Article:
Shadetree Locksmith, cut your own keys.


Active member
Jun 2, 2018
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Cass, WVa
Vehicle Year
Make / Model
Engine Size
4.0 SOHC
Disclaimer: The Ranger, The Ranger Staff, nor the original poster are responsible for you doing this modification to your vehicle. By doing this modification and following this how-to you, the installer, take full responsibility if anything is damaged or messed up. If you have questions, feel free to PM the original poster or ask in the appropriate section of The Ranger forums.

Tools needed: the LISHI Key Cutter, or similar tool for cutting/notching keys. A good file and an old dull pocket knife to use as a de-burring tool.
Parts needed: Cheap blank keys to practice on.


Most Ford dealerships want over 100 dollars to cut and program a chip key, Ace Hardware wants $89 to clone one. I can get (and have bought) Ford OEM blank chip keys for less then $20 each on Amazon, the only problem is finding someone willing to, and with a modern enough machine to cut your key for you. The solution? Cut your own! Use a tool like the LISHI Key Cutter. I bought it and 10 cheap blank keys to practice on.

Just hold the blank key in the cutter using your original key as a guide, cut the big notches first and then the smaller notches. Use a file and a dull pocket knife to clean up the sharp edges. Practice till you're good at it then you can cut your own expensive (10 to 25 dollar) chip keys.

You can measure your Ford key (8 cut, groove 82 style) keys and write down the number for future reference, a locksmith with the right equipment can make you a new key just from the "cut numbers"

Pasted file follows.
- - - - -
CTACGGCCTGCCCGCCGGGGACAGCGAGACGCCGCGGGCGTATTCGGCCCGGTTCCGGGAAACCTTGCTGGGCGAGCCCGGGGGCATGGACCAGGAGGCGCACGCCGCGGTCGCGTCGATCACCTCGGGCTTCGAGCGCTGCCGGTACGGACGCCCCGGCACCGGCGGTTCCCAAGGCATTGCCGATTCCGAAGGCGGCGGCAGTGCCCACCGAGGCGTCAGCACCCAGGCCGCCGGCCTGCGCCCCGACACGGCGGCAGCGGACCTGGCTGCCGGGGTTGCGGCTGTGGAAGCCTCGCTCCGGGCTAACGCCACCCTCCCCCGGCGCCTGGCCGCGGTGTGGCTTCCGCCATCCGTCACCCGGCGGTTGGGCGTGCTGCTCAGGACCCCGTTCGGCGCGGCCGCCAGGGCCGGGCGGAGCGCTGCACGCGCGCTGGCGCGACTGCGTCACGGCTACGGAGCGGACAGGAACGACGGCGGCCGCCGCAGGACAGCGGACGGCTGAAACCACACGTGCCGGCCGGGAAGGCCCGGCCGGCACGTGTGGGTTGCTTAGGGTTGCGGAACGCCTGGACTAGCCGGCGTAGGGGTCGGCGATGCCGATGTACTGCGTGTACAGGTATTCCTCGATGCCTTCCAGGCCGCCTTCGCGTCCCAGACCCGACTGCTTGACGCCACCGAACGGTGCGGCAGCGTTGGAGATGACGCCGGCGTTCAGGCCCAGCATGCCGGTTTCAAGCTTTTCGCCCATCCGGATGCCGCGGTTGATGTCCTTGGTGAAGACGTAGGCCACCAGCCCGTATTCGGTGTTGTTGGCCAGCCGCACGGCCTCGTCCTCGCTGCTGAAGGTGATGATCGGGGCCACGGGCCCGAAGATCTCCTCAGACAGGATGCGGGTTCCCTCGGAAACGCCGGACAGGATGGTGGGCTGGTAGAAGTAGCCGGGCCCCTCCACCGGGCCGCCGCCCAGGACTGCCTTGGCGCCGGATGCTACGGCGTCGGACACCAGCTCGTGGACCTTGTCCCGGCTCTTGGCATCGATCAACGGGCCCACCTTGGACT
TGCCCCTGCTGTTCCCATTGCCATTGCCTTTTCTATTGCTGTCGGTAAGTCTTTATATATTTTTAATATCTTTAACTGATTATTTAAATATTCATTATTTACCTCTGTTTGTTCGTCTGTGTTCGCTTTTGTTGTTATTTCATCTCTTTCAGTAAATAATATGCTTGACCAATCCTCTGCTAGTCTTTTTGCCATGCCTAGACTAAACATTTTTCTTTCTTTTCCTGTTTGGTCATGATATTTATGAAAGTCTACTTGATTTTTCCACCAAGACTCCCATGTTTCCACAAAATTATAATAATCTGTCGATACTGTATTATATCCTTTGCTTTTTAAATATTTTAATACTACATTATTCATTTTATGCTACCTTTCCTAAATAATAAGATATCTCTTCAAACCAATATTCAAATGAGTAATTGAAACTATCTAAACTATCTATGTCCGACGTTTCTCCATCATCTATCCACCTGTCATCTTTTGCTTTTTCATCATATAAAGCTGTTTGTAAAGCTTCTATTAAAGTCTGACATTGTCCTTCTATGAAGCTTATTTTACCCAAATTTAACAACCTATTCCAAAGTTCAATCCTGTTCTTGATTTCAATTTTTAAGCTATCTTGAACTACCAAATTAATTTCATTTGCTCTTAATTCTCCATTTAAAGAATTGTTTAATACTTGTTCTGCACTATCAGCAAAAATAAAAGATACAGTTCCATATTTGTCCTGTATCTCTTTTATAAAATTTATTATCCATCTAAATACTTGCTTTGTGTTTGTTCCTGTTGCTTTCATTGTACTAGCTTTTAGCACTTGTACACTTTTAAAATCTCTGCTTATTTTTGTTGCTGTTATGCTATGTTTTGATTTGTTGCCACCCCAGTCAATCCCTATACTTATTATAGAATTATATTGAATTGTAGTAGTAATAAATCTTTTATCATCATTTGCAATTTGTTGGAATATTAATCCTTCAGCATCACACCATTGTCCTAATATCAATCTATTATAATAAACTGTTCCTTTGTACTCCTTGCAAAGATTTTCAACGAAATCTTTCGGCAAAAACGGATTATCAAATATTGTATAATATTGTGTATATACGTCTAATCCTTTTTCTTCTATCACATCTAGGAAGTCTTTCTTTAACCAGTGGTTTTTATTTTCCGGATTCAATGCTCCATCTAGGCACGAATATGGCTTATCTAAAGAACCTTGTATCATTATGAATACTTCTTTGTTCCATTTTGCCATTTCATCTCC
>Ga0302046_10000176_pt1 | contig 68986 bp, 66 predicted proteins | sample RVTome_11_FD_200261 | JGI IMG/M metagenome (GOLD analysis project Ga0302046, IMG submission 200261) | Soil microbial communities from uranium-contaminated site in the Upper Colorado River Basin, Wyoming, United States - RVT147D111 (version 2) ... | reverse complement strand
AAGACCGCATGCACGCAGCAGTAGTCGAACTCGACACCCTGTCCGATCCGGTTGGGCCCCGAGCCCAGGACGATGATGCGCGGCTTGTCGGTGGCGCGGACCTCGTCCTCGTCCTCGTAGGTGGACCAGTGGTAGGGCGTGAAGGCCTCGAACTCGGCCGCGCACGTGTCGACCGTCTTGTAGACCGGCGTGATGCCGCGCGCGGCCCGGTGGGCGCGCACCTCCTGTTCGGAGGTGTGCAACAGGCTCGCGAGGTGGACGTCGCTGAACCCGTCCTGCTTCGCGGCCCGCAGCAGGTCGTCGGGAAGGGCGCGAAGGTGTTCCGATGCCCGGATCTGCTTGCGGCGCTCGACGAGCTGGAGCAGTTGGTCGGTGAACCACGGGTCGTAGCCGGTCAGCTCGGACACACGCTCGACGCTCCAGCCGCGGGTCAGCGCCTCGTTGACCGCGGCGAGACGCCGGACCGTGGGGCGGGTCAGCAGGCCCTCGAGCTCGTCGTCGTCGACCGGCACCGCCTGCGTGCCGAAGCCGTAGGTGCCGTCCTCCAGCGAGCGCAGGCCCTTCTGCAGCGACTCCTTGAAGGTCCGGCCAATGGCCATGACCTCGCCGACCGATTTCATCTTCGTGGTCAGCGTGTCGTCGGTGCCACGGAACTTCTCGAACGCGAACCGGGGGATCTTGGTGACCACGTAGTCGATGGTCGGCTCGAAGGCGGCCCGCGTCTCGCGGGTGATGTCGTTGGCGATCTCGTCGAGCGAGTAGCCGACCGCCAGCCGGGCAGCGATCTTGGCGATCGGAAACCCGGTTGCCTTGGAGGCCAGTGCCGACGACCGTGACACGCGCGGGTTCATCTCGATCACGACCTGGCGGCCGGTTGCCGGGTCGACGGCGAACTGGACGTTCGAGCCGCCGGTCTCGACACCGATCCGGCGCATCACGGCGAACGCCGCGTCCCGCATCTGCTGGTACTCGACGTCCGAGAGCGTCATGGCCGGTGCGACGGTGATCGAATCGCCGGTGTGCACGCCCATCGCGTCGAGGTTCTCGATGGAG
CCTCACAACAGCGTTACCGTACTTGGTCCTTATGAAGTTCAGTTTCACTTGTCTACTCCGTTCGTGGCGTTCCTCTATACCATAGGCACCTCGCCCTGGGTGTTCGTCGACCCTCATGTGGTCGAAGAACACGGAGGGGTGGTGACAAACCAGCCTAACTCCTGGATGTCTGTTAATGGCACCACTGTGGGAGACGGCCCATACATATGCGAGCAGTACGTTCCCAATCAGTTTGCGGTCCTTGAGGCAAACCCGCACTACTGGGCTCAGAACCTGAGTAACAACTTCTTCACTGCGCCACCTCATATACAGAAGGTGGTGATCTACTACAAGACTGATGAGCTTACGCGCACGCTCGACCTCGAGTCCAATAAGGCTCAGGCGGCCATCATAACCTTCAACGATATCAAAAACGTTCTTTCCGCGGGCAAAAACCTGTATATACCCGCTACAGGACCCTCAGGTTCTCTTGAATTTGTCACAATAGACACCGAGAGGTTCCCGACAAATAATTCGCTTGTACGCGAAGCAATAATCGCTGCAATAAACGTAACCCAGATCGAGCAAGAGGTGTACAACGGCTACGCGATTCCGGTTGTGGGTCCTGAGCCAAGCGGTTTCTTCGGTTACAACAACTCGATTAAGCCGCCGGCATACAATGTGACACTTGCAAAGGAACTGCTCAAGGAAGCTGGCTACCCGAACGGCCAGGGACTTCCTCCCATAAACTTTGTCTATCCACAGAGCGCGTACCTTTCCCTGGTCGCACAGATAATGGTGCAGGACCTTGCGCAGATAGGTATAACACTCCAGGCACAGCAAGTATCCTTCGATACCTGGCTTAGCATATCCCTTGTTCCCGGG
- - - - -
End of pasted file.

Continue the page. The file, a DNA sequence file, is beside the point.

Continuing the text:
Or, you could make a non-chip copy and keep it somewhere safe in case of emergency..

If your key cylinder goes bad or some jerk messes it up trying to steal yer ride, you can "re-key" a new or used key cylinder to match your original keys by changing out the wafers to match your key. (the wafers are numbered, and match the "cut numbers" for your key, see above.)

There are many good videos online on how to "re-key" a Ford Strattec key cylinder, I recommend watching a few of them before trying it, then get a used cylinder or a cheap replacement to practice on (I got one off Amazon for $11.95) So far I haven't seen one that describes the difference between a "sidebar" and a "non-sidebar" style key cylinder, so hopefully the reference material listed below will help with that.

The difference between sidebar and non-sidebar wafers.

FIG. 3

The difference between a sidebar and non-sidebar key cylinder at a glance, they fit the same and look almost identical.

The sidebar system was used up to about 2002 and was replaced with a more reliable system using only the wafers to lock the cylinder.

The non-sidebar wafers protrude upward and downward from the key "plug" into slots in the cylinder housing. (see FIG. 1) Each wafer matches a "cut" in the key, when the proper key is inserted the ends of the wafers move to a position out of the slots allowing the key plug to rotate.
Sidebar style wafers do not protrude from their slots in the plug (see FIG. 5, above) and rely on the sidebar to keep the plug from rotating until the proper key is inserted.
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